What does ownership mean?

To be able to own NT the same way you can own Linux, i.e. by being able to fix it if necessary without outside help, you'd have to have the NT source code (plus drivers and apps' source code), which either isn't possible, or requires a Gates-like fortune. One doesn't own NT, one has a copy. Linux you can own (the source gives you the same power as its creator).


Tevens ben ik van mening dat Nederland overdekt dient te worden.

Subject: New entry for the myths response...

Date: Wed, 6 Oct 1999 11:09:49 -0500

From: "Earl, Frank"


Here's the Myth that MS put forward... "There are no commercially proven clustering technologies to provide High Availability for Linux. The Linux community may point to numerous projects and small companies that are aiming to deliver HA functionality. D. H. Brown recently noted that these offerings remain immature and largely unproven in the demanding business world."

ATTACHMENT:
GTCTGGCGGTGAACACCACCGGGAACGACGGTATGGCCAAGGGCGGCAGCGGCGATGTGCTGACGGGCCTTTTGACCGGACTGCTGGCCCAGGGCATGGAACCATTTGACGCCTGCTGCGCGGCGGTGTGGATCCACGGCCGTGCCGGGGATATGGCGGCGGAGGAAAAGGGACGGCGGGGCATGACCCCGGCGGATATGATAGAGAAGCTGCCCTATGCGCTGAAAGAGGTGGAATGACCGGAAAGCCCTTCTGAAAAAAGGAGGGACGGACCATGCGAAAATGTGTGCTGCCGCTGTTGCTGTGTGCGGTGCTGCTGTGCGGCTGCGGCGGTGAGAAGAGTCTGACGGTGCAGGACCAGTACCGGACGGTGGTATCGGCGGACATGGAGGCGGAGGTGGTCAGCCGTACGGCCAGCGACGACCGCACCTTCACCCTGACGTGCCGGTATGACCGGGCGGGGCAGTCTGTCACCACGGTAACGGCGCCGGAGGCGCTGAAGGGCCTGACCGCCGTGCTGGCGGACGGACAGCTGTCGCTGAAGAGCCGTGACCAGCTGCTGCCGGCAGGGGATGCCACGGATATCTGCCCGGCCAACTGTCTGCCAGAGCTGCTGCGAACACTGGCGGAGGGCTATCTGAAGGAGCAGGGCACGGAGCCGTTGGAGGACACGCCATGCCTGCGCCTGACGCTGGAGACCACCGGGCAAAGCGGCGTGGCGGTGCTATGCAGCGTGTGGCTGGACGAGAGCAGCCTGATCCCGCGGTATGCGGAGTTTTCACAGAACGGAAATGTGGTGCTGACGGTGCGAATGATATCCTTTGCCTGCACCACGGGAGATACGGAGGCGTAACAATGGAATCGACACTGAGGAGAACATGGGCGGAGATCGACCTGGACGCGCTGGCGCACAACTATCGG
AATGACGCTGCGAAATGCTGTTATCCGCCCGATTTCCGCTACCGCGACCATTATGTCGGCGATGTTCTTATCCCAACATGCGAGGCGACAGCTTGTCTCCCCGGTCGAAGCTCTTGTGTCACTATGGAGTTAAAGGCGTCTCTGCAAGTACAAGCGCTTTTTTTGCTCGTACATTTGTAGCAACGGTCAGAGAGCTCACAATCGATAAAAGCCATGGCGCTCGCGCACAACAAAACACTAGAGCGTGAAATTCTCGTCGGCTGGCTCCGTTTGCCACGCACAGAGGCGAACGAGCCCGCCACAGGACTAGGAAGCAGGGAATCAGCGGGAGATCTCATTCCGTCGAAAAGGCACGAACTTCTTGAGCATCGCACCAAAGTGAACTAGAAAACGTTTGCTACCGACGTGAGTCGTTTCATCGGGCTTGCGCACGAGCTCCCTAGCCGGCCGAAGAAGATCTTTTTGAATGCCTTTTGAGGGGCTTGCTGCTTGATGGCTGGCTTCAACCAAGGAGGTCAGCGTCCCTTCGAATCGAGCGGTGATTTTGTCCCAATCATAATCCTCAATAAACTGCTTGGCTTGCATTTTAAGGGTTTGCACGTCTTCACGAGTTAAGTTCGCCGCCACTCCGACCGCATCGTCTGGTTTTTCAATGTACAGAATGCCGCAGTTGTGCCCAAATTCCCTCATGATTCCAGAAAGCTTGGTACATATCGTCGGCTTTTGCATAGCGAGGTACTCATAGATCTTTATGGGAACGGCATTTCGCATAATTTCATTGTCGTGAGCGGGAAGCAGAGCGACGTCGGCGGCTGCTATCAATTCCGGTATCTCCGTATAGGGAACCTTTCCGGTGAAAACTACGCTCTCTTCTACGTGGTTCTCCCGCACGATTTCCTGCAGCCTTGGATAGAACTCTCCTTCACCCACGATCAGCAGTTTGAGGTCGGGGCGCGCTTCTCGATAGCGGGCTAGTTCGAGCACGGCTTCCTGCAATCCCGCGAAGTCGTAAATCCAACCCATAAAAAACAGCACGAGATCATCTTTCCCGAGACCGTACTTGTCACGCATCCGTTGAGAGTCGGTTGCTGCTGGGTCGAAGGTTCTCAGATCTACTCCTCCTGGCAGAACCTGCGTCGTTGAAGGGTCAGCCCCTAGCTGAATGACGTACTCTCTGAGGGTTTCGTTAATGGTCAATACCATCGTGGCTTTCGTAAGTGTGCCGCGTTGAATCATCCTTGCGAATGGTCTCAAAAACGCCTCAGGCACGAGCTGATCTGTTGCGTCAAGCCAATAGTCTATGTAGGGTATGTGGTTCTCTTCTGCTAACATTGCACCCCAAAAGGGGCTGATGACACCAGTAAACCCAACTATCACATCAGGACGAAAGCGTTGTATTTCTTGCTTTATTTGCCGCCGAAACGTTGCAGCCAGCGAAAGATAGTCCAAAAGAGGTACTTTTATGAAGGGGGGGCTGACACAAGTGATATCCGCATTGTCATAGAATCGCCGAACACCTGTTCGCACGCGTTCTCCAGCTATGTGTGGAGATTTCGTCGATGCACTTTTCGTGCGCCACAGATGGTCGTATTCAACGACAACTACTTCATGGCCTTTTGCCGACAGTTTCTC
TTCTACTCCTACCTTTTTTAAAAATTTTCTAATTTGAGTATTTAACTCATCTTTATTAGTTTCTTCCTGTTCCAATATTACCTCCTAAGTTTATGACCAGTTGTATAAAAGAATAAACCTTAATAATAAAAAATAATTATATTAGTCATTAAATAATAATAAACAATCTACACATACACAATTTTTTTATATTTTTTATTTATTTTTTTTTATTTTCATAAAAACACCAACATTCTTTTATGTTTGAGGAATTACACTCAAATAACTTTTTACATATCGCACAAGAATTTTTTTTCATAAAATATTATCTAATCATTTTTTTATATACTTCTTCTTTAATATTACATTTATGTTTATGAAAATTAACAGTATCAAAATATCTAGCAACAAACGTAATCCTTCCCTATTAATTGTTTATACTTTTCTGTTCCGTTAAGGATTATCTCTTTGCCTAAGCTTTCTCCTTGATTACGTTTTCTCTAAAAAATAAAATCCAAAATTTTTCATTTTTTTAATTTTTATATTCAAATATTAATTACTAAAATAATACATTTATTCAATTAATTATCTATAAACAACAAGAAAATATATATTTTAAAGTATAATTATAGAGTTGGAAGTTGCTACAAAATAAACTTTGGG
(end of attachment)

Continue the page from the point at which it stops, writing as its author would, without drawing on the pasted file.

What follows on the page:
I could have sworn that SGI was showcasing some HA technologies at Linux World Expo. Technologies that allowed systems to scale larger than NT's current limit of something like 2-4 machines. I'll bet SGI would be interested in knowing that they're "small" and their stuff is "immature".

Also worth noting is that the D. H. Brown study MS is referring to is based off of information that is a year to a year and a half old, along with being over six months old. Unlike other software, Linux improves in "Internet" time- information such as the D. H. Brown report becomes very stale in only a couple of months' time.

Frank C. Earl

Subject: RE: Linux Myths from M$

Date: Wed, 6 Oct 1999 18:32:59 +0100

From: Martin Spamer

To: "''"


I've just been reading the your response to the M$ Linux Myths and have a couple of contributions you might be able to use.

The so called "Customer Testimonials" are actually M$ cases studies that appear on the Microsoft site, they are NOT Testimonials.

Another large scale NT failure is the NATWEST (UK Bank) ATM project, check out

Check out for general info on NT Failures

Martin Spamer
Senior Software Engineer
Kingston Vision LTD
Phone +44 (0) 1482 602 892
Fax +44 (0) 01482 602 899